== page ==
IT - Inquista Today (News)
Article by Kathy Vickers
April 21, 2021
SINISTER CATS: Bodlinka (L) and Fousek (R) are the face of Bodlinka and Fousek: Little Kitten Pioneers.
A wild frenzy has been unleashed across the Inquistan internet following the implementation of new television guidelines introduced in Czech Slavia. The new Czech television guidelines, instituted by the Czech Ministry of Culture, aims to instill patriotism and the values of the Democratic Republic into the Czech people. New television programs have also been established in Czech Slavia in accordance with these guidelines, most notably of which includes a new children’s cartoon called Bodlinka and Fousek: Little Kitten Pioneers.
In Bodlinka and Fousek: Little Kitten Pioneers, Bodlinka (a female cat) and Fousek (a male cat) undertake various duties and tasks associated with Czech Slavia’s youth pioneer movement. In the inaugural episode, Bodlinka and Fousek are shown clearing and protecting a forest, promoting the importance of ecology, as well as demonstrating their "love and devotion to the great comrade President who loves the forests just as she loves all her children”. Episodes of the program are always sure to include heavy-handed messages of state propaganda.
Despite being a Czech-language program aimed entirely to a Czech audience, Bodlinka and Fousek have managed to take Inquista by storm, with English-subtitled versions of episodes being shared enthusiastically throughout Inquistan internet spaces. One Inquistan fan of the program described the series as “very cute uWu”, while other Inquistan fans have praised the individual characters of Bodlinka and Fousek, with one female fan stating that “Fousek may be a cartoon and a cat, but he has great values that I can never find in a good Inquistan boy. Fousek has my heart.”
The popularity of Bodlinka and Fousek: Little Kitten Pioneers in Inquista has been described as part of a broader “Czech Wave” that has been washing over Inquista’s youth. The enthusiasm for this Czech children’s cartoon coincides with the immense popularity Imis and other computer games produced by Computers United Kalmia (CUK), a Czech gaming company. Video games produced by CUK, much like Bodlinka and Fousek: Little Kitten Pioneers, also feature omnipresent messages concerning the advancement of socialism. Thus, Inquistan parents have become increasingly worried about the popularity of Czech-produced content among their children.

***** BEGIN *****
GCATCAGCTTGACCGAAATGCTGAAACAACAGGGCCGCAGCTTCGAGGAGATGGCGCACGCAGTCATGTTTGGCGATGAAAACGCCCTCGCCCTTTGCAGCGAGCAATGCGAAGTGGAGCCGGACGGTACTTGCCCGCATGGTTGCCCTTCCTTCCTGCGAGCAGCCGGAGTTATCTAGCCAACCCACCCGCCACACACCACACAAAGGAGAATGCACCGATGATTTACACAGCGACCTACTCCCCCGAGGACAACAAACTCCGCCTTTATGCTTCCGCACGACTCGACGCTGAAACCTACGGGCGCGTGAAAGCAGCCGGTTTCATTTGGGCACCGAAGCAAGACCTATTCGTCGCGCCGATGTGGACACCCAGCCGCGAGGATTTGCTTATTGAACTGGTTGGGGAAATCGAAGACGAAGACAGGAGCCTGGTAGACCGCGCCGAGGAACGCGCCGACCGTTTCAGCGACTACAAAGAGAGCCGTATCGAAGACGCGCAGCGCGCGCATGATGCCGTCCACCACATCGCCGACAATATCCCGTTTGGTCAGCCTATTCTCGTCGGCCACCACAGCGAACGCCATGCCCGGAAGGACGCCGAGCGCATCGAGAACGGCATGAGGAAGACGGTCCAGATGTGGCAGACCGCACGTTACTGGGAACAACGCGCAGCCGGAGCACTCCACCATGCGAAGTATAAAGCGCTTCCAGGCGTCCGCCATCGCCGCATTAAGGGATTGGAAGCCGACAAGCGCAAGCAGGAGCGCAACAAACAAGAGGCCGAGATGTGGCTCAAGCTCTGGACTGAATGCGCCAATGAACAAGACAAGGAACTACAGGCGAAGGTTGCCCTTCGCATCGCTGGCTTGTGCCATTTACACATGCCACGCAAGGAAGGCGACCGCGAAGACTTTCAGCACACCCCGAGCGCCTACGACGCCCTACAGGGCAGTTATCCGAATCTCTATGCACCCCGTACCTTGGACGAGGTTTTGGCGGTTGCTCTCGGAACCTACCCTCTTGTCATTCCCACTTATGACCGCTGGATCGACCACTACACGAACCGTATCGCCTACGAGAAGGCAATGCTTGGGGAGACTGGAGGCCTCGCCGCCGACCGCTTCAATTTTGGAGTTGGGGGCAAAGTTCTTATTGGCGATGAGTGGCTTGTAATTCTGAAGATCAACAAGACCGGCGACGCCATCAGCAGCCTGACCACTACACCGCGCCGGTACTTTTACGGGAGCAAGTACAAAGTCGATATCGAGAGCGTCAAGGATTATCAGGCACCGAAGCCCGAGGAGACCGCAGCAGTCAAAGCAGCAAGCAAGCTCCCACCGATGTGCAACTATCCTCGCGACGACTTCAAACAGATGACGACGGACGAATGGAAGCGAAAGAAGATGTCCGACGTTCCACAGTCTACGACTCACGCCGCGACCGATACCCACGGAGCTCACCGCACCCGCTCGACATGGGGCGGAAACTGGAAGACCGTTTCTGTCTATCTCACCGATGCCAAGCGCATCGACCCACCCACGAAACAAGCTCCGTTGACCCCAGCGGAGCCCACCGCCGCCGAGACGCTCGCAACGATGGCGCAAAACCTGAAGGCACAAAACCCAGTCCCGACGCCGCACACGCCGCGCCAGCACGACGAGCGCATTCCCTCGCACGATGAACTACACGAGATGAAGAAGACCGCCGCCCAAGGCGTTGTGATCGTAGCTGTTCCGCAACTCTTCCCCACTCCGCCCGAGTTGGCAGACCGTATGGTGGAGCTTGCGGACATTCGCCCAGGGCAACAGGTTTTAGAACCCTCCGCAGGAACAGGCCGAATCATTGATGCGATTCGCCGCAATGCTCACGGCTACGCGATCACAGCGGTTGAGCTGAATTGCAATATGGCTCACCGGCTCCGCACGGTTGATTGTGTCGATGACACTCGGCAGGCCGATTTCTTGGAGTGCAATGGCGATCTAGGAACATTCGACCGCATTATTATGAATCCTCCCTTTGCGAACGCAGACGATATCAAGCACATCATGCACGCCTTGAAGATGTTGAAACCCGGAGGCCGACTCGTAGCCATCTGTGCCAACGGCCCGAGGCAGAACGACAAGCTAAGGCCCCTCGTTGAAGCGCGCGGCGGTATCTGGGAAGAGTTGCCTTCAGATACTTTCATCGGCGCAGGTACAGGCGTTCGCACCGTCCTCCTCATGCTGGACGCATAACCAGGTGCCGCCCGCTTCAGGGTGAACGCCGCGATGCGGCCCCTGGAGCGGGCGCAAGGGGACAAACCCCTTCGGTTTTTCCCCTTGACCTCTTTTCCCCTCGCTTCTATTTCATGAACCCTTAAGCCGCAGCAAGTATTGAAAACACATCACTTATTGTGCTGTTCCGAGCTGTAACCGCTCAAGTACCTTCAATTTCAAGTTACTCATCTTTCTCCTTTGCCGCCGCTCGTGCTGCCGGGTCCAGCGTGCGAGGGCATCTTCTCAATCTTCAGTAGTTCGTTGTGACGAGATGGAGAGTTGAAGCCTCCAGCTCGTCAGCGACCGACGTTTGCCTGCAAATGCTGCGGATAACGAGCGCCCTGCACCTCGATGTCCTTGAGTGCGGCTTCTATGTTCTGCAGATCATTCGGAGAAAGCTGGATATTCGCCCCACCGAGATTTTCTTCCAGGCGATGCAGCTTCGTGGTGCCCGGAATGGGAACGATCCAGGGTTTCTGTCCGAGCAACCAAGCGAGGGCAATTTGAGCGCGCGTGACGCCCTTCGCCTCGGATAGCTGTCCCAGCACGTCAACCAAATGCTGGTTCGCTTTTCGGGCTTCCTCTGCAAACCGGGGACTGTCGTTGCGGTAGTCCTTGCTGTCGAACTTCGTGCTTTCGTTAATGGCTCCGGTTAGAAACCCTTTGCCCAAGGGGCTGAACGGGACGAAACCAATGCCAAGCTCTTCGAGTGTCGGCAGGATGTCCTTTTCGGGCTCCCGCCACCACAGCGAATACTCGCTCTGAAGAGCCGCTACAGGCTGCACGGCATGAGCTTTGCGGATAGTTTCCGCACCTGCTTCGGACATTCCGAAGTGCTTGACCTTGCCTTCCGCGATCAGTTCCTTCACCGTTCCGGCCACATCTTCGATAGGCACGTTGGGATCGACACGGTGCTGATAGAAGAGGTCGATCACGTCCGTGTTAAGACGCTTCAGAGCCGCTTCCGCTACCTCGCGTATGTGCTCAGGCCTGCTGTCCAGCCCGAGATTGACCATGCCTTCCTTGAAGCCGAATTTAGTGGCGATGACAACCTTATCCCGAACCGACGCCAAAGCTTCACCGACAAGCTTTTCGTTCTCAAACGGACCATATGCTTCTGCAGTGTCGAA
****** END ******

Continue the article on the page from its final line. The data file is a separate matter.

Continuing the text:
These newfound fans of Czech produced content have widely become known as “Chweebs” throughout Inquista. Many Chweebs have complained that they have suffered from bullying and social stigma as a result of their appreciation of Czech culture. One source told Inquista Today that “when people find out that I stan Anna K, that I play Imis, or that watch Bodlinka and Fousek, they will laugh at me”, and described an instance where “someone once spat on me and told me that I was ‘Czech Saliva’.”
According to latest Duo Lingo statistics, Czech has become the number one language that Inquistans are learning using the app, with 39% of all active monthly users in Inquista studying the language. Incidentally, the communities most critical of the pervasiveness of Czech television and online content in Inquistan society are Inquista’s very own burgeoning Czech refugee and immigrant communities. Some members of these communities have contacted Inquista Today, and have admonished Czech television programs and computer games as “statist propaganda” and “tools for numbing the brain with socialist messages.” Some have called for Czech state-produced content to be banned in Inquista.
The Czech Minister for Culture, Karel Šín, is widely credited as the mastermind who has developed the new Czech television guidelines, as well as the strategy to begin appealing more to Czech youth and children. Sources have told Inquista Today that the international community should be sceptical of Minister Šín and his intentions as he is a “known liar and psychopath”. Minister Šín, who boasts about having “tiger blood”, is reported to actually have an AB- blood type, which one source described as “literally the most useless blood type”. Another insider source alleged to Inquista Today that Minister Šín intends to use state propaganda to bolster his own image, which Minister Šín is “insecure about”, following instances where “he has pissed himself on stage at multiple party conferences”.
The Inquistan Orthodox Church has remained silent on the Czech Wave. Archbishop Mikaela Kligenberg has been criticised for seemingly participating in the new cultural phenomenon, following her well documented appreciation for the art movement coming out of Czech Slavia, and her recent patronage of Czech art, which includes over 120 Czech paintings. Czech state media has even gone as far as to allege that Archbishop Kligenberg personally encouraged Czech President Albína Reiserová to launch her newly-created program, known as Reiserová's Moments, which focuses on building a cult of personality surrounding the Czech President. Inquista Today has contacted the Archbishop’s Palace in regards to the claims and has not received a comment at this time.
May 7, 2021
The College of Bishops has expired the Communist Refugee Program
The College of Bishops has voted today to conclude Inquista's Communist Refugee Program, which will now expire on May 10th. The Communist Refugee Program, which was established on June 18th, 2020, allows for nationals of Icholasen and Czech Slavia to claim asylum in Inquista "as a means to escape communism, and to live freely and in prosperity, with dignity and a free conscience". Czech and Nicoleizian citizens have until Monday, May 10th to apply to the program, which will then immediately cease to take new applicants once it officially expires.